Words & Pictures East Coast, LLC

[Home] [Bookstore] [Gallery] [Poets/Artists] [Fun Stuff] [Vital Links] [Contact]


Art Gallery

Poetry & Humor
Lots of Poetry
Featured poem
Humor/Light Verse

Professional Services
About us
Writing Services
Art Services
Web Services

Visual Artists

Local Events

Fun Stuff
Free Samples
Free Art Lesson
Experimental Stuff

Vital Links
Writing Links
Art Links
WEB Info Links

Email & Address Info

[Previous] [Menu] [Next]

Page 146

As a child (7 or 8), I sat on the front steps one day
and thought, "I will look right at the sun." It was
easier to do than I'd expected: just hold your eyes
there, forced wide open and don't move. I did it,
and after the first few second of feeling blinded and
wanting to blink, I could simply look at it. It surprised me,

because it wasn't yellow or orange, nor were there
spoke-like rays. It was a perfect circle, blue-tinged white
and appeared to be spinning fast. As I gazed, it shifted
back and forth between being a solid thing (a glass
or platinum disk) and a hole in the sky. I could look at it
(as long as I kept looking at it) easily, but it worried me
that it was too easy. When (after a long minute)
I looked away, it was still there, wherever I looked,
blazing, spinning -- it or its dark red complement.
Closing my eyes did not dim it, not for a long time.

(But I think it is gone now. I just closed my eyes to check.)
Later I read of wisemen who meditated while staring at the sun.
I read also that doing so permanently destroys bits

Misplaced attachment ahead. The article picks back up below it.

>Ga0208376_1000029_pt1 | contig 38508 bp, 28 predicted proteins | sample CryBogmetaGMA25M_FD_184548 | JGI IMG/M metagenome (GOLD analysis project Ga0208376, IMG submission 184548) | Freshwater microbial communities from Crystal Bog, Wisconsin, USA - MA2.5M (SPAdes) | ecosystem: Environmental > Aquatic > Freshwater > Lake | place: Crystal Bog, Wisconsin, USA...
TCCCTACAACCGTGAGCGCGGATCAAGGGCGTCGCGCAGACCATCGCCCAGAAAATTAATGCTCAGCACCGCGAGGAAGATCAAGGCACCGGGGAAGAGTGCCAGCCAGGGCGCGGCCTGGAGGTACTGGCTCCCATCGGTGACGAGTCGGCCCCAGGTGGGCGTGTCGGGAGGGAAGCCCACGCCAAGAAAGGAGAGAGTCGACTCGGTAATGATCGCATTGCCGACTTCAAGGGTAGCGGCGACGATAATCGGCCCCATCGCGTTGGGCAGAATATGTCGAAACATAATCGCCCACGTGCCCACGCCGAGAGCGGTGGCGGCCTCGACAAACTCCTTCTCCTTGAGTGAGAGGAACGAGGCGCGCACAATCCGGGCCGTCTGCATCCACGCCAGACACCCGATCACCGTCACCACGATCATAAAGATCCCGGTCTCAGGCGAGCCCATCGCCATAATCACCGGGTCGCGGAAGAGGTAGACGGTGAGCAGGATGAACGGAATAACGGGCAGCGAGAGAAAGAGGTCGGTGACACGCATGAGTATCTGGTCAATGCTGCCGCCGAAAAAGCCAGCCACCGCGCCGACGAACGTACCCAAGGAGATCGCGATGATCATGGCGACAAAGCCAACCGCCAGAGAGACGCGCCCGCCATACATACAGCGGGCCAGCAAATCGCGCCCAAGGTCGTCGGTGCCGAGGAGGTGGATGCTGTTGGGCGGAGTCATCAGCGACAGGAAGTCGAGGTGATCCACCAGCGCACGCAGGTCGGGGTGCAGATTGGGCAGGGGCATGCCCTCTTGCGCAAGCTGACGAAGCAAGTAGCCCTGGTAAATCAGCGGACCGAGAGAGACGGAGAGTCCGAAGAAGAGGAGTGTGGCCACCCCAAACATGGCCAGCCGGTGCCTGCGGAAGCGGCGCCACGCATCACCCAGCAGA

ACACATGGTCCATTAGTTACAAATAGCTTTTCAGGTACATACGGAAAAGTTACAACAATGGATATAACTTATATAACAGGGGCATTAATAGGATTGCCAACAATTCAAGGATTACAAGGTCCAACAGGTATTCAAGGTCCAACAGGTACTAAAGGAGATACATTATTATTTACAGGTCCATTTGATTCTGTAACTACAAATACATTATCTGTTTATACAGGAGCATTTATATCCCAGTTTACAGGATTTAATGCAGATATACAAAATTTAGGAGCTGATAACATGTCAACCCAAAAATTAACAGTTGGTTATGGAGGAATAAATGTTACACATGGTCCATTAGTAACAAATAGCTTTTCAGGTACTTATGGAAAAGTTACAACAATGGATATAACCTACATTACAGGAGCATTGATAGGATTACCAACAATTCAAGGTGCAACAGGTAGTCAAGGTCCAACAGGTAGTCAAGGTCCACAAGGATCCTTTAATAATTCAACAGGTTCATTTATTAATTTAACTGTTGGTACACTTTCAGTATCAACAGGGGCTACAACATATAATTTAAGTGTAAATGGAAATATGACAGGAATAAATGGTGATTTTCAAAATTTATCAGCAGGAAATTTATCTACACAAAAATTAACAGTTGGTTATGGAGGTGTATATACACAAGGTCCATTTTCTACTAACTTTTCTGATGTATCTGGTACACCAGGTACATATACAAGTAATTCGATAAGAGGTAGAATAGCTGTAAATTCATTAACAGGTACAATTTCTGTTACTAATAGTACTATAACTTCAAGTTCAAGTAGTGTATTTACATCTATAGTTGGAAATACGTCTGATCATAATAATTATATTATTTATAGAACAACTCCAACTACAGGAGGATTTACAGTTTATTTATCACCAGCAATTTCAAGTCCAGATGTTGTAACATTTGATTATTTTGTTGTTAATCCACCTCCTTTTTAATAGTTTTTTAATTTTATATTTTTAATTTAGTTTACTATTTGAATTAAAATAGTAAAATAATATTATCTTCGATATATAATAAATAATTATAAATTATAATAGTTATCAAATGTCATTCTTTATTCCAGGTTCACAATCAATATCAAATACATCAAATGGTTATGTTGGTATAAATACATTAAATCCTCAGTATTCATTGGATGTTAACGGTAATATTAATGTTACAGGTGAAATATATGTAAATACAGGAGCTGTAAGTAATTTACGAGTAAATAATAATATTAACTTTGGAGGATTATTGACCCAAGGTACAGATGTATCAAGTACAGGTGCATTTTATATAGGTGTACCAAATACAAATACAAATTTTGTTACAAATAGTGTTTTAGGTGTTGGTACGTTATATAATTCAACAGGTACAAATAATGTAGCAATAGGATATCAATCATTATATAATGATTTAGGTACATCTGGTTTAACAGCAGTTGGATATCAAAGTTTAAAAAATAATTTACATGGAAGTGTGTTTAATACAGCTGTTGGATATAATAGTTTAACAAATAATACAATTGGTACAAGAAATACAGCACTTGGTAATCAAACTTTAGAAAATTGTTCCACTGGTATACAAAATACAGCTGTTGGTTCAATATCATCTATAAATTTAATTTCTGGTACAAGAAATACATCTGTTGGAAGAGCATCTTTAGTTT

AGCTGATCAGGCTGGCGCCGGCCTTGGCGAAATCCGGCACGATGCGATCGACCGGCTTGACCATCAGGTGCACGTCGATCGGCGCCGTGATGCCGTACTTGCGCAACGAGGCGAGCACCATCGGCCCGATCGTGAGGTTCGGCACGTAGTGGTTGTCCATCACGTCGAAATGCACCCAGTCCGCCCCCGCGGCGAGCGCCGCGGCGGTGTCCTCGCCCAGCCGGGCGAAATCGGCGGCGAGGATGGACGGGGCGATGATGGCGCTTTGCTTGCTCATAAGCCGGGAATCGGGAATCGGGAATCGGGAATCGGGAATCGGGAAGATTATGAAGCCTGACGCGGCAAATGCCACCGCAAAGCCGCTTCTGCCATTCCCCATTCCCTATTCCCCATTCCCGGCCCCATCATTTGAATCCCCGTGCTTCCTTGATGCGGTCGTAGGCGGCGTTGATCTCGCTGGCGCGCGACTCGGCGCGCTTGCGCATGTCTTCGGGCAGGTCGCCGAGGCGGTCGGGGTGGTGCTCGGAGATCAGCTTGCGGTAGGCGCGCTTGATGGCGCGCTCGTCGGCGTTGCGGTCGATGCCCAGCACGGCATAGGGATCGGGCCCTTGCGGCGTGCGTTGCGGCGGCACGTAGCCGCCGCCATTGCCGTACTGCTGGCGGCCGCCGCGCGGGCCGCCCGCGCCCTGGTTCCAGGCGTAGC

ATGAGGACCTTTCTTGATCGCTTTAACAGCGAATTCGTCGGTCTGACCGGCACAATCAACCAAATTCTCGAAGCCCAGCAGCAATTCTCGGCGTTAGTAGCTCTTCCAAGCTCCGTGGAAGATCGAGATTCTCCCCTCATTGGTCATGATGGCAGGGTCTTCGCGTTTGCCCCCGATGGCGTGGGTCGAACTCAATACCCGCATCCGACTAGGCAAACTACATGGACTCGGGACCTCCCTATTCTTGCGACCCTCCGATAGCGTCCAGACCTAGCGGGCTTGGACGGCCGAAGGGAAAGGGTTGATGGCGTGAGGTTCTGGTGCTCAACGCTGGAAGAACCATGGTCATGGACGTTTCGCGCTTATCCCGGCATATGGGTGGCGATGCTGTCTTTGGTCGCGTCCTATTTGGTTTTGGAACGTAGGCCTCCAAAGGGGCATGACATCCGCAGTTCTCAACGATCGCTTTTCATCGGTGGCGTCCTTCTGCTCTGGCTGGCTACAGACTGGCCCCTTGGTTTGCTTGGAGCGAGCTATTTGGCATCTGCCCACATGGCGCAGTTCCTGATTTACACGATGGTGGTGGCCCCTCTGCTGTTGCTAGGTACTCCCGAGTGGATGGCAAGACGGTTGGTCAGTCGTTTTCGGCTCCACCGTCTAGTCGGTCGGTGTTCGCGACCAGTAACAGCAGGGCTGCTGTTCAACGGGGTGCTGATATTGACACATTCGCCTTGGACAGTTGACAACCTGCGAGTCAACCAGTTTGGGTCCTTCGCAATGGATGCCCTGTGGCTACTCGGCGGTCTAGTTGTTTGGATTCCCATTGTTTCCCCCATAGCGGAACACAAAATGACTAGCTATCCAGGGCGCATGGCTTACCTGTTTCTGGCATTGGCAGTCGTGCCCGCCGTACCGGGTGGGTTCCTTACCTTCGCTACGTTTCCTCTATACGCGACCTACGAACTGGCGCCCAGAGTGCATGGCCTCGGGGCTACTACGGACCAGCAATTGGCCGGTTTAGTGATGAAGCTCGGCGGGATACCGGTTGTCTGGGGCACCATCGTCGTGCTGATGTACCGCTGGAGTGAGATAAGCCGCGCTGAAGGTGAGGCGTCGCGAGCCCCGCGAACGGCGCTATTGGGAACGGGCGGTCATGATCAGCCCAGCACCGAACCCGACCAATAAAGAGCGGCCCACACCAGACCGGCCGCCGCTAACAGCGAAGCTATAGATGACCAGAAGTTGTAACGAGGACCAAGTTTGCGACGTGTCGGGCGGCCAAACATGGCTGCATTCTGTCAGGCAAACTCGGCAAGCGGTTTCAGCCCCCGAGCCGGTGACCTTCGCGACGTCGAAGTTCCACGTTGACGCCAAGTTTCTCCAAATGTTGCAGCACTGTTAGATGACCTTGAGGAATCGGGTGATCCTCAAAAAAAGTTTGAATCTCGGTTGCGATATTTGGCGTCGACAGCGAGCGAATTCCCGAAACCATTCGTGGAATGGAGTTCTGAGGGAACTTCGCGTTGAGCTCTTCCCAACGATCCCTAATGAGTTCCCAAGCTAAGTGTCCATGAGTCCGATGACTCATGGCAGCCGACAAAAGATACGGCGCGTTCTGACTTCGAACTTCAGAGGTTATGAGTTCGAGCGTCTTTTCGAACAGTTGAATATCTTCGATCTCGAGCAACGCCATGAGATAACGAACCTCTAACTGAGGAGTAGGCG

of retina (cones and rods? Who IS Rod Cohn?), and
you go blind -- or cut a black hole into your visual field,
but I'm 62 and using the same eyes -- so far, so good.
I can still read about how I've been made blind.

Perhaps I AM blind. How would I know, since I can't
see what I don't see. Whole universes may be swallowed up
in retinal lacunae. Did you know that right now you have
a blind spot where the optical nerve attaches to the eye?
If you close one eye and move a fingertip about in front of the other,
while keeping your eye fixed on a spot on the wall,
at some point that finger-tip (though within the eye's visual field)
will vanish?

I read that once and tried it out, and it worked. I just tried it
now, and the damned thing wouldn't vanish. Stupid
body tricks!

But it's true! It's true! We cover it up by having two eyes.
Or by seeing for ourselves, independent of eyes.
And what if the detail that slips into a blind spot,
like the clue in a murder mystery, that, once seen,
changes all that has gone before utterly, is,
for example, this universe's exit sign?

I MUST be blind. There are suspiciously few images
on these pages. And you, you're right here
reading this, but I can't see you.

Note: Without rods and cones, we plunge into the heart of darkness, so Rod Cohn may be related to Joseph Conerod. "Stupid body tricks" alludes to the "Stupid Pet Tricks" featured on the Dave Letterman show.

[Previous] [Menu] [Next]